Appreneur Tip: Suicide By Release Date
When you are an Appreneur, it’s easy to get ahead of yourself. You’re an idea person. A money person. A vision person. You’re looking ahead, anticipating your success, and planning for the next phase. If you are savvy about the industry, you’re thinking about marketing. Promotions. Events. Commercials. Anything and everything you can do to let the public know about your app. You know an app will die on the vine without good marketing, so you’re talking to marketing agencies and preparing a suitably epic rollout plan. You’re looking into popular websites or magazines that might feature your app.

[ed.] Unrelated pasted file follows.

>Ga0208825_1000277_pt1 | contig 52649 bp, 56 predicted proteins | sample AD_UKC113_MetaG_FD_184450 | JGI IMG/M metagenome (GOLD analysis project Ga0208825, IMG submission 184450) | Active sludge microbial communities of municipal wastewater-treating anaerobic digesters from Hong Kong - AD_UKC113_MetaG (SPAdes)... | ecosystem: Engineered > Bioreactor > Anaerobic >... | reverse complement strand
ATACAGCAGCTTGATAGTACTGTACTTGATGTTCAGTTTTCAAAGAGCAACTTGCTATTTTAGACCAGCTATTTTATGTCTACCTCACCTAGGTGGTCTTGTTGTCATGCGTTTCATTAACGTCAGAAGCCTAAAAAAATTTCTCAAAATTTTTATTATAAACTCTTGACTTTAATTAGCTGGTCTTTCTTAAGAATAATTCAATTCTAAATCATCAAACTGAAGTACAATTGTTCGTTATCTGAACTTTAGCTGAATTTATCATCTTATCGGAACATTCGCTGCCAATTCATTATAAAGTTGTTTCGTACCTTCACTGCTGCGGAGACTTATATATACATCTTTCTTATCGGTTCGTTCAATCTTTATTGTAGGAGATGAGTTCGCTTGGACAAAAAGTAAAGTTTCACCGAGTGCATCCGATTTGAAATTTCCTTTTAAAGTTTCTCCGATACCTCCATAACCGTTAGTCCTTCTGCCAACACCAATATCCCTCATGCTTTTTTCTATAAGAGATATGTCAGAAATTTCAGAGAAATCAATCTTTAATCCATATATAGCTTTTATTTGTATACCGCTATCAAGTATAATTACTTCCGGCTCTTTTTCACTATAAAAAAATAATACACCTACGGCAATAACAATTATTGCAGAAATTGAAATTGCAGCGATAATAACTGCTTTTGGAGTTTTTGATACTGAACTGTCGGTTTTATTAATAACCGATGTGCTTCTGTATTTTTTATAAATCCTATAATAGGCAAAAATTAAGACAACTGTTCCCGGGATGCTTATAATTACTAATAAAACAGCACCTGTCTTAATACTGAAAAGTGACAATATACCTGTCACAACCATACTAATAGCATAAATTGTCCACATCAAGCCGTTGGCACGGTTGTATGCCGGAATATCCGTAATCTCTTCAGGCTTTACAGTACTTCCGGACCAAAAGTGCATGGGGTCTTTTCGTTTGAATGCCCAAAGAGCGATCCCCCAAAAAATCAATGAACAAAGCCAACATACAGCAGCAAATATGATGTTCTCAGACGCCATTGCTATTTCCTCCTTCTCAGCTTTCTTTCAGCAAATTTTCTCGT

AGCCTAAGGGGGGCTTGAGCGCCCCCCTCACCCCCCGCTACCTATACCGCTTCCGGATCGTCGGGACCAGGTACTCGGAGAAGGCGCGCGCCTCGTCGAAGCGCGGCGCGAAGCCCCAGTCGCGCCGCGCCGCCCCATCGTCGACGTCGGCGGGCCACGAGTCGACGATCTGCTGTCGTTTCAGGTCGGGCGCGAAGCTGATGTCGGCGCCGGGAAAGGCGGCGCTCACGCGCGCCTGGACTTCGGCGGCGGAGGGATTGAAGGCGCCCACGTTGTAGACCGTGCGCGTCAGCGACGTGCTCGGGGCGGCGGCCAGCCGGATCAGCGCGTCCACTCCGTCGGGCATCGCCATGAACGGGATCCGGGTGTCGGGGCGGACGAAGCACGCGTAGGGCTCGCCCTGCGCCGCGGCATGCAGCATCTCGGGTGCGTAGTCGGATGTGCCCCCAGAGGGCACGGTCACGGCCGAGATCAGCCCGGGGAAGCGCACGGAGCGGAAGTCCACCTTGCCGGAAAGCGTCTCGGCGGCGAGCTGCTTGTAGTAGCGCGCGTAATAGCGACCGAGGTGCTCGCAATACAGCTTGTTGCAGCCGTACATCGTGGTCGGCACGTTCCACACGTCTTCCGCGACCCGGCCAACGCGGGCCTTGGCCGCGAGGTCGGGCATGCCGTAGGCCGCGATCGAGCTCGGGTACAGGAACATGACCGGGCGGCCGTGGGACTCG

You’re looking at the calendar and you’re thinking about the best time to launch. You see a great opportunity around the middle of year. Your marketing team is talking about synergy. You craft a kick-ass press release and put together a short, pithy video extolling the virtues of your upcoming app. Your promotional team made a great suggestion for a new feature that you were able to work into the press release. You can see all the pieces falling into place. You commit to the date you want, because it’s just too perfect. You just know that if you launch on that date, it will be smooth sailing. All of these are good things and that is exactly where your head should. There’s just one big issue: your app is not done yet. It’s still in development. Maybe it’s even still in the design phase. In your fervor for chasing the perfect release date and rollout plan, you have neglected the most important thing about the whole affair: Will the app be ready for the public? Chances are, you are not a developer. Maybe you’ve dabbled in HTML or maybe you’ve used a wordpress site before, but you likely aren’t a coder by trade. The process of actually making the app doesn’t dominate your thoughts because you’ve hired a development house for that. They are working diligently to bring your vision to life. They are the experts, and you are paying them, so if you say that it has to be done by a certain date then it’s up to them to find a way to get it done. The problem is that software development just doesn’t work that way. People who aren’t coders tend to have a very idealistic view of how software is made. They assume that since computers are involved, it is mostly an easy or automatic process. They equate to something tangible and clearly defined like the manufacturing of physical goods. This assumption could not be more misguided. The truth is that software is much more art than science. The software ecosystem is a haphazard miasma of competing technologies that are constantly updating. It takes enormous human effort to maintain expertise in any aspect of the field and stay ahead of the curve. Any given web page you visit will be a stack of multiple programming languages on top of each other, and each language could easily require a lifetime of study to master. Even in the slightly more controlled environment of mobile design, where developers are typically sticking inside either the Google or Apple sandboxes, there is still enormous overlap with various 3rd Party technologies. I think people tend to view software bugs as evidence that someone screwed up. The common thinking goes that if a programmer is an expert who is doing their job well, there won’t be any bugs. This assumption is also misguided. If you have worked in software, then you know that expertise is the ability to minimize bugs or fix them quickly because it is literally impossible to avoid them all together.